Rum is pretty hard to classify. Again, it is not similar to whiskey, whose production is governed by stringent regulations for maturing and labeling. Rum is kind of a free-for-all, with every manufacturing country holding a different set of laws and rules for maturing, final proof, etc. It can be labeled as rum provided it is a distilled beverage obtained from molasses or sugar cane juice. The spirit can be classified in the following ways.

By nationality (often mentioned, however, concerning former colonizations)

  • Spanish (Cuba, Puerto Rico, Dominican Republic, Panama)

It is famous for light-bodied rums that are very lightly matured or unaged, having a sweeter, cleaner, and crisper taste.

  • English (Barbados, Jamaica, Bermuda)

It is renowned for richer, darker rums that are matured for a minimum of one year. They come with an overpowering flavor of molasses most of the times.

  • French (Guadeloupe, Haiti, Martinique)

It is more of a particular style, and post stills are employed to distill fermented cane juice for its preparation. They are often matured in used barrels meant for cognacs (sometimes oak barrels are also used) for many years.

By body or color

  • White or silver or light

It is always almost unmatured and transparent in color. It is the most famous style because it is inexpensive to produce and thus offers excellent value for money for the buyer. Though not that much great for sipping, primarily used as a cocktail mixer, especially in Papa Hemingway’s favorites, the daiquiri, and the mojito.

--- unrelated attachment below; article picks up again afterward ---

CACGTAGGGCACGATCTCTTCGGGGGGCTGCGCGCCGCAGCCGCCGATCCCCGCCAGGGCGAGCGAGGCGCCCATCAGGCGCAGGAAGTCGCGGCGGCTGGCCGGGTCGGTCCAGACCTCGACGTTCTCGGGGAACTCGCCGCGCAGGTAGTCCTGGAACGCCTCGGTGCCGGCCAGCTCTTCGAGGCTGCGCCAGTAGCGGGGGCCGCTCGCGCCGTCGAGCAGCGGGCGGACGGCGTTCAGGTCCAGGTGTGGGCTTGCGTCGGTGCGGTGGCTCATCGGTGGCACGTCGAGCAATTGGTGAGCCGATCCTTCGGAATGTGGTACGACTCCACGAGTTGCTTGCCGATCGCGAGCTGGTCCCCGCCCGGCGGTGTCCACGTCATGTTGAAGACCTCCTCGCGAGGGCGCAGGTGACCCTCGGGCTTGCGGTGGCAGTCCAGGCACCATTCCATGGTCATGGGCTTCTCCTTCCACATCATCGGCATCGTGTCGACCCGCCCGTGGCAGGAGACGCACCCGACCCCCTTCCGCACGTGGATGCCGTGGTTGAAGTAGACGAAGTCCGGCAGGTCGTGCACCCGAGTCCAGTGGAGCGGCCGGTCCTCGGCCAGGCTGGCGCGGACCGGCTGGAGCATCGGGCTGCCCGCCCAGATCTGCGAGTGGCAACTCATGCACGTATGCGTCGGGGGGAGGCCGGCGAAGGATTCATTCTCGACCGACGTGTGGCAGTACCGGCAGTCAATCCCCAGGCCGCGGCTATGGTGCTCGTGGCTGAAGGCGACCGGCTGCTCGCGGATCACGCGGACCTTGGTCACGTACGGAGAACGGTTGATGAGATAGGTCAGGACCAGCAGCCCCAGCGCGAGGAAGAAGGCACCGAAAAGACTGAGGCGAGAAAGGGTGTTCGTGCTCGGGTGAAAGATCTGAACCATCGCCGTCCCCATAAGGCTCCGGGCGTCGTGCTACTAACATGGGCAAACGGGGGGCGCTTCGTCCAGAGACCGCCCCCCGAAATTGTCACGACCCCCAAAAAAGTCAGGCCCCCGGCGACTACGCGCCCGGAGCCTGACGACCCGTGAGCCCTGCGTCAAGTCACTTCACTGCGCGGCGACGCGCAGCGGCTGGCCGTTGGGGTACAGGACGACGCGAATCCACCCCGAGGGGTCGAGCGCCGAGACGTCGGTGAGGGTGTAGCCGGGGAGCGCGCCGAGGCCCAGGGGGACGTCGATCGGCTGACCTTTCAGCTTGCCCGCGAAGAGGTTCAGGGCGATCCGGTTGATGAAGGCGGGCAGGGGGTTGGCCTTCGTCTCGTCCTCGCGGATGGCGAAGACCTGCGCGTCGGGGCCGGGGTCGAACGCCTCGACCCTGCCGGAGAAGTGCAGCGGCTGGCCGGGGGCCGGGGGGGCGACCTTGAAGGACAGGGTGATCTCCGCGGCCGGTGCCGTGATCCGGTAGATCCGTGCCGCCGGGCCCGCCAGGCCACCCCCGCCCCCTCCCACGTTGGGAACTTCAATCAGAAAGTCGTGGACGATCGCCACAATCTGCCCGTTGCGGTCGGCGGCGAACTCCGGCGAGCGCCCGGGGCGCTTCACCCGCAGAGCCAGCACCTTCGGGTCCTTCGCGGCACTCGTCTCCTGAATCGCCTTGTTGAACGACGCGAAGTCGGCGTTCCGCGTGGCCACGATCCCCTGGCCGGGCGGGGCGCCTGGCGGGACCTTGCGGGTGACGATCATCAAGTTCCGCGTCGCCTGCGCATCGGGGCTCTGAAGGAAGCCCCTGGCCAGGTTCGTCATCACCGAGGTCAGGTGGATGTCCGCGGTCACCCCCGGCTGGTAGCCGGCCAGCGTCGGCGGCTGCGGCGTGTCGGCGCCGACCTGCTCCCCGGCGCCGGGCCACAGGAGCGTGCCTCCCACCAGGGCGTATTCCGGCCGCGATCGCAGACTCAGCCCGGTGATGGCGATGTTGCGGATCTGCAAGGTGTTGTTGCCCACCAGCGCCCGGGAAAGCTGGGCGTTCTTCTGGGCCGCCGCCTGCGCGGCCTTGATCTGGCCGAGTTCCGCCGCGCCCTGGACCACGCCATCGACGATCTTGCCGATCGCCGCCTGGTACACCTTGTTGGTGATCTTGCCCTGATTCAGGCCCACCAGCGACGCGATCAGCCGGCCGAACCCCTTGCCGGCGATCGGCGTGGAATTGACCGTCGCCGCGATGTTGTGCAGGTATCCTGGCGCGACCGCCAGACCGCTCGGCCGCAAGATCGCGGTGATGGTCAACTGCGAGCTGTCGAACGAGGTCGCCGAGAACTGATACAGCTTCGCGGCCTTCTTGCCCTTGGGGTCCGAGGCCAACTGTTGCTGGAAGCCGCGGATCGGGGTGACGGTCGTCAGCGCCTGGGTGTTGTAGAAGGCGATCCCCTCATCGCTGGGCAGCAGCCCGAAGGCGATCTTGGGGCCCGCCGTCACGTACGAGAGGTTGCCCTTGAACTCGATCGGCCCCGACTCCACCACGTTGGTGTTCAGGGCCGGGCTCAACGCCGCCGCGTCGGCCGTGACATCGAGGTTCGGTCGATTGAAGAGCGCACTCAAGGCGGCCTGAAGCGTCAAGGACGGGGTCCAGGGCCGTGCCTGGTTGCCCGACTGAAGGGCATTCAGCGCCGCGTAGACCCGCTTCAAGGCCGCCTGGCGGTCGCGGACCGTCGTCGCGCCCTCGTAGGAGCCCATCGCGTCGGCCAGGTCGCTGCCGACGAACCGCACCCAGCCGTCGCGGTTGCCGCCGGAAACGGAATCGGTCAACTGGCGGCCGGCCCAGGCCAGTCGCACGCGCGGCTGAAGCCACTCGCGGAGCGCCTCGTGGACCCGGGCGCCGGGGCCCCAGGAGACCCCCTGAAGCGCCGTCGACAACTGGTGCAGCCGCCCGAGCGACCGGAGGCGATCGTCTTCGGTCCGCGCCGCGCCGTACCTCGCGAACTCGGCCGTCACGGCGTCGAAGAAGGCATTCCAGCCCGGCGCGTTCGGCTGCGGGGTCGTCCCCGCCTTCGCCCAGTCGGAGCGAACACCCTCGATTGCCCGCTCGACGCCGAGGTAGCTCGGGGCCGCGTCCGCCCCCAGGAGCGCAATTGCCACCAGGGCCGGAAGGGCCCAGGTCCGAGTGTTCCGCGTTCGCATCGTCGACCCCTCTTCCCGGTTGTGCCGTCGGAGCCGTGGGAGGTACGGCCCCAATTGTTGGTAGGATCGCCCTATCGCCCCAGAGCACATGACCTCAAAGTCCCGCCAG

• Oro or gold

It is golden in color instead of dark brown, signaling that it had been aged, though often minimally so. They are still pretty light most of the times, and are used as a cocktail mixer and not as a sipper, though not always. This category is ambiguous and tricky; as spiced rums including Captain Morgan’s and Bacardi’s are typically produced on this style, but some do come with added coloring or flavoring; usually like vanilla, caramel, and cinnamon.

  • Black or dark

It is golden or dark brown. They are usually matured for many years in wooden barrels and come with the most sophisticated and vivid flavors. They are as good as a premium whiskey or brandy, and can even take the place of those liquors in cocktails.

Storing rum

It should be preserved in the cellar or pantry or even in the closet, i.e., in a cool and dry environment. One should always remember to close the bottle, or else, it can spoil the spirit.